LEWISVILLE, TX -- The images are incredible. Thrill seekers say the experience is like no other. It's a craze taking over North Texas lakes.
You've probably heard of wakeboarding, but how about flyboarding?
It's the combination of a jet ski, a hose, and a lot of courage.
Two years after its invention in France, flyboarding has created a high-flying business in the Dallas-Fort Worth area. It’s having an impact at Lewisville Lake and Lake Grapevine.
"As soon as I got up, I felt free," said Danny Braught, a flyboarder. "It's kind of like you're on top of the world."
Flyboarders say it's the closest thing to feeling like a super hero.
"You control how high you go, which way you can go and what you do," said Jeff Bordeau, a flyboarding instructor. "But you get to do it from up to 30 feet up in the air."
Here's how it works: a 40-foot fire hose attached to the flyboard connects with a personal watercraft. The thrust of the water that usually pushes the craft through the water now propels the flyboarder upwards to heights of 30 feet.
"As I start flying up into the air and then going from side-to-side and diving into the water and then coming back up, it's just an adrenaline rush," Braught said.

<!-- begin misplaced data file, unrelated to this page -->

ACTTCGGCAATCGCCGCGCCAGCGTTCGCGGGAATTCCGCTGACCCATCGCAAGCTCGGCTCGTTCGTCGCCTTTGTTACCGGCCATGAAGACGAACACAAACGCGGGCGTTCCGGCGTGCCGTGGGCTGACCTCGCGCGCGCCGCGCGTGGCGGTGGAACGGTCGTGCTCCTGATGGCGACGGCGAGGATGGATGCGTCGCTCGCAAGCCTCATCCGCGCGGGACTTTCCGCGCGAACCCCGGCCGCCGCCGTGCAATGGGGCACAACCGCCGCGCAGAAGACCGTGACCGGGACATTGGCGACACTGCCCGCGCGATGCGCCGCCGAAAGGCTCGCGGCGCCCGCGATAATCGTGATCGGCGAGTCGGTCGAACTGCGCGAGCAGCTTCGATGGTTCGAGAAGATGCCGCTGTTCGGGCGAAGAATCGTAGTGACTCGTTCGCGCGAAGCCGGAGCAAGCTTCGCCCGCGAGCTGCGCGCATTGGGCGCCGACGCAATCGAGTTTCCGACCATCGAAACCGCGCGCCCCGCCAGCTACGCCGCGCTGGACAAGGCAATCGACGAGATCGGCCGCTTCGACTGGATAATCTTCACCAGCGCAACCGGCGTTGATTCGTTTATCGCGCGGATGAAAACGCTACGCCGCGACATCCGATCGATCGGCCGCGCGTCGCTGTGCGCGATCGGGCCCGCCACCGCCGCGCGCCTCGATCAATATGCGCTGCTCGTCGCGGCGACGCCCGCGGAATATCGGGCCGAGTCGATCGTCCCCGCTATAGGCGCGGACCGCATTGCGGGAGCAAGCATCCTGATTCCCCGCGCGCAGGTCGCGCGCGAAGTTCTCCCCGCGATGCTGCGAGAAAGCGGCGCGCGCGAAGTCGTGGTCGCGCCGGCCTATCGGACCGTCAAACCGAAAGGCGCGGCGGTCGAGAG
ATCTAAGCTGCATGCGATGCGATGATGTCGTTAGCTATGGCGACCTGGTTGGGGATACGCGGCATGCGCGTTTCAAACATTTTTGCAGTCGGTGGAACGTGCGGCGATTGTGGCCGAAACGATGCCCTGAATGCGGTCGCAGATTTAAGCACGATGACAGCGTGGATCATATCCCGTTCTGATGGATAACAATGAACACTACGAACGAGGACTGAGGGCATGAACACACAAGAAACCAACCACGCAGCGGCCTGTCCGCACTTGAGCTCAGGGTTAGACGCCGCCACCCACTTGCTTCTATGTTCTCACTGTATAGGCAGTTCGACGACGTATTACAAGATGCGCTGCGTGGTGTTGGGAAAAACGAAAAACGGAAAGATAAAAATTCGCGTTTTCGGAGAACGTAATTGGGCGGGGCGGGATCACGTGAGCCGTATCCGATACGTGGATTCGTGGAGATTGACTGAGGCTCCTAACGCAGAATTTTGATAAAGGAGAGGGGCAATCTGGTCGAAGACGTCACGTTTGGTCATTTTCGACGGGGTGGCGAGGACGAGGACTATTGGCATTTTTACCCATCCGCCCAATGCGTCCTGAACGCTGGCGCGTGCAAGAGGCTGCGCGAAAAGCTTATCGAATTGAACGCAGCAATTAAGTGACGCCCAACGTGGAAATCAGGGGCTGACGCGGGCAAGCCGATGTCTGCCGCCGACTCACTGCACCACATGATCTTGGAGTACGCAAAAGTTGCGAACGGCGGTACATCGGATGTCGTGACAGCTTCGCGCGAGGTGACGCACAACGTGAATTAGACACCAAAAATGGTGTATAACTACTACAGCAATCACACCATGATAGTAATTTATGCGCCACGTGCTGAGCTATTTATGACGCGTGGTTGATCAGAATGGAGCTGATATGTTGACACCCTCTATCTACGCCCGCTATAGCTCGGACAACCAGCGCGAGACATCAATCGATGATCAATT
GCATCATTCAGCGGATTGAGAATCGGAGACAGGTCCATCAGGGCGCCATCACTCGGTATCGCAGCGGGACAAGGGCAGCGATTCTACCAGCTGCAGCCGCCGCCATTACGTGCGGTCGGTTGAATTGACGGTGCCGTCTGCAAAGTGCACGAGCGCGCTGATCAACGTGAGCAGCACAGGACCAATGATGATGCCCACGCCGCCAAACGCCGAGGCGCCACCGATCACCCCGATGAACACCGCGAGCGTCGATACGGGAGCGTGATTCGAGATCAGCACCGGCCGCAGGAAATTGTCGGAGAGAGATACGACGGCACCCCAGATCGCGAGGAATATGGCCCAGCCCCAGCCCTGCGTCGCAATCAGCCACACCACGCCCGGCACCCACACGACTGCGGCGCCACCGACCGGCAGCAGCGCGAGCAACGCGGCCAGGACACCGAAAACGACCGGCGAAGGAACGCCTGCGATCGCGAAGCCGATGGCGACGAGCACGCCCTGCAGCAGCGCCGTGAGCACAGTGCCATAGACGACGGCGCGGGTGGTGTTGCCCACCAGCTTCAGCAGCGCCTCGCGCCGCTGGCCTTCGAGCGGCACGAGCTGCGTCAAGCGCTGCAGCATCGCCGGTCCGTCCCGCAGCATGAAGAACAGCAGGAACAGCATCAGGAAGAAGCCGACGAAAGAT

It costs about $200 for an hour of flyboarding, which includes 15 minutes of training.
"Crashing is a part of it," Bordeau said. "That's why in the beginning, we always keep you low."
The owners of Flyboard North Texas insist it's safe. They told us out of 1,000 customers who have flyboarded with them since they opened more than a year ago, they've yet to have a single injury.
"It doesn't really hurt," Bordeau said. "It's more like, you did it, you're coming up, you can do this, and you get right back up and do it again."
Patrons sign this waiver before flyboarding. The waiver says "this product requires skill and precision to properly use and presents a great risk of injury or death. Flyboarders agree not to file lawsuits if they're injured or killed."